Stimulation of pressure points is one of the most effective and safest techniques for inducing labor. A pregnant woman has certain spots in her body, which when pressed gently, may stimulate uterine contractions. Maternity acupressure is well-known to ease and smoothen the process of childbirth.
Acupressure points which are used for labor induction should not be used during the 36 weeks of pregnancy, and should only be done to induce labor after the 37th week or passing of the due date.
Each acupressure point explained in this article, is also used to treat different ailments, as mentioned below, but should not be used to treat those conditions on an expecting mother.
This therapy, at all times, should only be done under the strict guidance of a qualified medical expert.
What is Acupressure?
Acupressure is a very old Chinese healing art developed around 4,500 years ago. It is a procedure used for healing and curing different types of ailments, using fingers and applying pressure on the various points, which gradually stimulates the body’s self-healing capabilities. This method influences the energies and gives positive vibes to the twelve meridians that a human body has.
5 Most Effective Points
Spleen 6 (SP 6)
Chinese Name: San Yin Jiao ( Three Yin Intersection or Life Support )
Position: This is a point where three yin channels meet, i.e., kidney, spleen and liver. This point is located on the inner side of the leg, between the Achilles tendon and the ankle bone, four-fingers width upwards from the ankle bone and on the back side of the shinbone.
Role: Firmly press this point by rubbing it for several minutes, every hour. This procedure might help in expansion of the cervix and toning the contractions. It may also stimulate the baby to move downwards into the pelvis.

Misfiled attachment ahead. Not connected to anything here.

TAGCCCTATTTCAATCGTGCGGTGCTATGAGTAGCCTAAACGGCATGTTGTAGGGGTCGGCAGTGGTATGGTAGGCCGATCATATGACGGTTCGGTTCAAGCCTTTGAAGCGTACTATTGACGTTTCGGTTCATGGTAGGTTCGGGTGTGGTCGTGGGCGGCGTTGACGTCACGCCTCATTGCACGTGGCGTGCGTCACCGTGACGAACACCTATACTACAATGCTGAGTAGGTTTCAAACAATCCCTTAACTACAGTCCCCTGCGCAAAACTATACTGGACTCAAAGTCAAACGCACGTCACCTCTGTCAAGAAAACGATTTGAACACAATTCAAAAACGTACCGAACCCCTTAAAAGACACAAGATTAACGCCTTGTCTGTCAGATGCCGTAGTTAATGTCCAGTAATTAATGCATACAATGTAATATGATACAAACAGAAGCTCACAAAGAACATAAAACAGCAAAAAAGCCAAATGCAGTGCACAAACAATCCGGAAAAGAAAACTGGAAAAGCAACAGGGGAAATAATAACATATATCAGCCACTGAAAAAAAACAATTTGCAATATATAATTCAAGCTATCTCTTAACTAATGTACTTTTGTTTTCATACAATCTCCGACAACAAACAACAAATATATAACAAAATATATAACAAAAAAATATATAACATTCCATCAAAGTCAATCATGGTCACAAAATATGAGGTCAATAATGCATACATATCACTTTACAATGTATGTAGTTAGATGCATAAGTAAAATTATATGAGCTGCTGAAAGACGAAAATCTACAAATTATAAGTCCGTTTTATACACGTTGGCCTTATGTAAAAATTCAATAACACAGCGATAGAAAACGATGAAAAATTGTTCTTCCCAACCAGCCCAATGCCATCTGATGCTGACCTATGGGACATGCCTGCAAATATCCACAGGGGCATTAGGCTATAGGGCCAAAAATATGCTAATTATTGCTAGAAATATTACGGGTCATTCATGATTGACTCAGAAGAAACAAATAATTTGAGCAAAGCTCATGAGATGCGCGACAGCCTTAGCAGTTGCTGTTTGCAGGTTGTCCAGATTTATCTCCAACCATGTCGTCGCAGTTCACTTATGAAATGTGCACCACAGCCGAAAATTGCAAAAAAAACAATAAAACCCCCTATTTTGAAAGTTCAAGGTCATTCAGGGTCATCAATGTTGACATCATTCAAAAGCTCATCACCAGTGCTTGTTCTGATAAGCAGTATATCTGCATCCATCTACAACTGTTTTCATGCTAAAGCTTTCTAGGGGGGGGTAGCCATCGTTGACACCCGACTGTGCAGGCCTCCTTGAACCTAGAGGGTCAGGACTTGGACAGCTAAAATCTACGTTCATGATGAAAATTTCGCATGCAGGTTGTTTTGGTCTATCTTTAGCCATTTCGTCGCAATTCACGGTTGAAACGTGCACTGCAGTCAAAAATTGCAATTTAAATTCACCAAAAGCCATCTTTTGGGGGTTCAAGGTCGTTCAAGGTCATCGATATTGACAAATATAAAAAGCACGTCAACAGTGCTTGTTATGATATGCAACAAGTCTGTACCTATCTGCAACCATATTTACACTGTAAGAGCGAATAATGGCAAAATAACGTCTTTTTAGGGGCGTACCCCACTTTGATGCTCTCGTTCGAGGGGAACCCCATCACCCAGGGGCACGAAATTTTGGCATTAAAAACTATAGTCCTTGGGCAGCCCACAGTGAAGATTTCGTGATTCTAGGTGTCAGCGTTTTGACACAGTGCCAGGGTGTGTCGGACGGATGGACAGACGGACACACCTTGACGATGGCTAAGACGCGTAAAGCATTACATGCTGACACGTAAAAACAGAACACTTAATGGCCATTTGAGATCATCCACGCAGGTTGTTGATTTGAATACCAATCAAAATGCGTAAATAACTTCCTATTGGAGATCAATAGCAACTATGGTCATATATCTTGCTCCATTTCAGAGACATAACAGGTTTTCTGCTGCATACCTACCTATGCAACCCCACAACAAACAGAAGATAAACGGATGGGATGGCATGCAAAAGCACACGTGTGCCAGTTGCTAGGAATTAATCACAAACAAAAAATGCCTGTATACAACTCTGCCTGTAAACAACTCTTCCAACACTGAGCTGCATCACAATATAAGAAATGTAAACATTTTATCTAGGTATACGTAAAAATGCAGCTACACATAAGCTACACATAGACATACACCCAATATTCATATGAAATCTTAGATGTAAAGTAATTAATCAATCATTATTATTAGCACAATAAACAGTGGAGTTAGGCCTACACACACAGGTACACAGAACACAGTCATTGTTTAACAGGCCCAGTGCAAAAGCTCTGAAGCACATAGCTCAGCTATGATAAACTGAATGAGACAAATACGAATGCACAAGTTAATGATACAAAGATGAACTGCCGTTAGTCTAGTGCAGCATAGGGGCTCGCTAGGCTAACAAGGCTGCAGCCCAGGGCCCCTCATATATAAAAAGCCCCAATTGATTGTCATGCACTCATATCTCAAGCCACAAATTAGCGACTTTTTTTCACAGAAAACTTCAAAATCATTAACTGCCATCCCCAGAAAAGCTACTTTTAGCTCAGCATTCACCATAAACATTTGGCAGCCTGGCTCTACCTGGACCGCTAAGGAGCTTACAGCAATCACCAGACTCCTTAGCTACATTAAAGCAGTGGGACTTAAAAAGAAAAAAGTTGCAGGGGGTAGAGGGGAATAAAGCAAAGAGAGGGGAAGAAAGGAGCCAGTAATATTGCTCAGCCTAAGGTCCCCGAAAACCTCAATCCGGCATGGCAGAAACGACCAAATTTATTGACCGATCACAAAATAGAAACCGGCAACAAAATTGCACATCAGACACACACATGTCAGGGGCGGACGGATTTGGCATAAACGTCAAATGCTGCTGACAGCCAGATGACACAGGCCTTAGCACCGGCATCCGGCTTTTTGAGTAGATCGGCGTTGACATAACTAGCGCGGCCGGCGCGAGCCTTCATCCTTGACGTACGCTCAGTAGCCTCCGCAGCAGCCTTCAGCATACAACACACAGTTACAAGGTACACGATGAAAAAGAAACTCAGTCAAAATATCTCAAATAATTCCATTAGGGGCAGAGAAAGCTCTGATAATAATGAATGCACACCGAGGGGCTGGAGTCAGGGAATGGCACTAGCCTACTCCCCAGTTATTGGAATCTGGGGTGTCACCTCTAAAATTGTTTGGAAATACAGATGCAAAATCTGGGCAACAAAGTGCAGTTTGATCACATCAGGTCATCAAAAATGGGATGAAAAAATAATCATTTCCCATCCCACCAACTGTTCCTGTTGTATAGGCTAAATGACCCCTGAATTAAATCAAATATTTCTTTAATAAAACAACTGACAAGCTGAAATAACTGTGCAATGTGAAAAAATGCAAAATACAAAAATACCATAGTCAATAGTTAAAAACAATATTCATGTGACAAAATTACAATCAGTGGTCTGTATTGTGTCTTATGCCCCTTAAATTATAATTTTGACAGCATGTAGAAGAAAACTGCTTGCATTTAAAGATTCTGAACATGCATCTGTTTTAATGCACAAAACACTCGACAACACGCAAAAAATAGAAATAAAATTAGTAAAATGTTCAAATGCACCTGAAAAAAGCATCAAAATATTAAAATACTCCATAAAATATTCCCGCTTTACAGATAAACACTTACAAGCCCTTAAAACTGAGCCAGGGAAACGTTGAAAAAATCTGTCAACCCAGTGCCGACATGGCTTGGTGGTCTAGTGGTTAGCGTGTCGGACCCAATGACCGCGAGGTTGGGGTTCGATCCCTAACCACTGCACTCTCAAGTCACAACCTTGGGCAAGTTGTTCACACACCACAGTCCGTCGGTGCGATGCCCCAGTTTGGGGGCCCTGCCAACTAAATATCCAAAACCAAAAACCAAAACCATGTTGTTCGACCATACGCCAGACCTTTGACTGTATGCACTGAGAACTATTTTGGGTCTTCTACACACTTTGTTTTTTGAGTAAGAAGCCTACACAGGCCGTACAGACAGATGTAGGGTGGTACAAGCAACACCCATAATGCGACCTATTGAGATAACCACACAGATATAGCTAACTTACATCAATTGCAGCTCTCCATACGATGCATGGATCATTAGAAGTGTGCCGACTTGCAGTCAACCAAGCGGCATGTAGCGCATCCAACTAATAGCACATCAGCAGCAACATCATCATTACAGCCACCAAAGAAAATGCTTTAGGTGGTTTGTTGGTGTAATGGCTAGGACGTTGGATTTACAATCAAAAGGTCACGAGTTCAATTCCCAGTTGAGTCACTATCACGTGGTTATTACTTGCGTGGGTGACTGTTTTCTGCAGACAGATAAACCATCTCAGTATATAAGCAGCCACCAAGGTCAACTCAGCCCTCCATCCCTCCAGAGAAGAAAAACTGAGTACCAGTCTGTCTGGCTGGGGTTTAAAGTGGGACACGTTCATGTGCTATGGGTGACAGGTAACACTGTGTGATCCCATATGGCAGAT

Other Ailments: This point is also used in treating sleep disorders, menstrual cramps, abdominal pain, gynecological issues, urinary infections, anxiety, diarrhea, digestive problems, and emotional instabilities. It nurtures the blood vessels as well.
Bladder 32 (UB 32)
Chinese Name: Ci Liao (Second Bone Hole)
Position: It is located on either sides of the body’s median, in the little hole on the sacrum, behind the superior iliac spine, in the second sacral hiatus. You can feel this point as a small dimple above the top of the buttock bend.
Role: Using the thumb, apply firm pressure from this point vertically downward till the buttocks. Repeat this procedure for around five to six minutes. It helps in regulating the lower abdomen and the pelvic area and hence, elevates labor. This pressure point can be used in combination with bladder 31, 33, and 34 points (all located in the little holes on the sacrum).
Other Ailments: Stimulating this pressure point helps in curing problems related to gynecology like painful menses and leukorrhea (white mucus discharge from vagina, indicating infection), poor blood circulation, urinary tract related disorders, etc.
Large Intestine 4 (LI 4)
Chinese Name: Hoku or Hegu (Union Valley or Great Eliminator)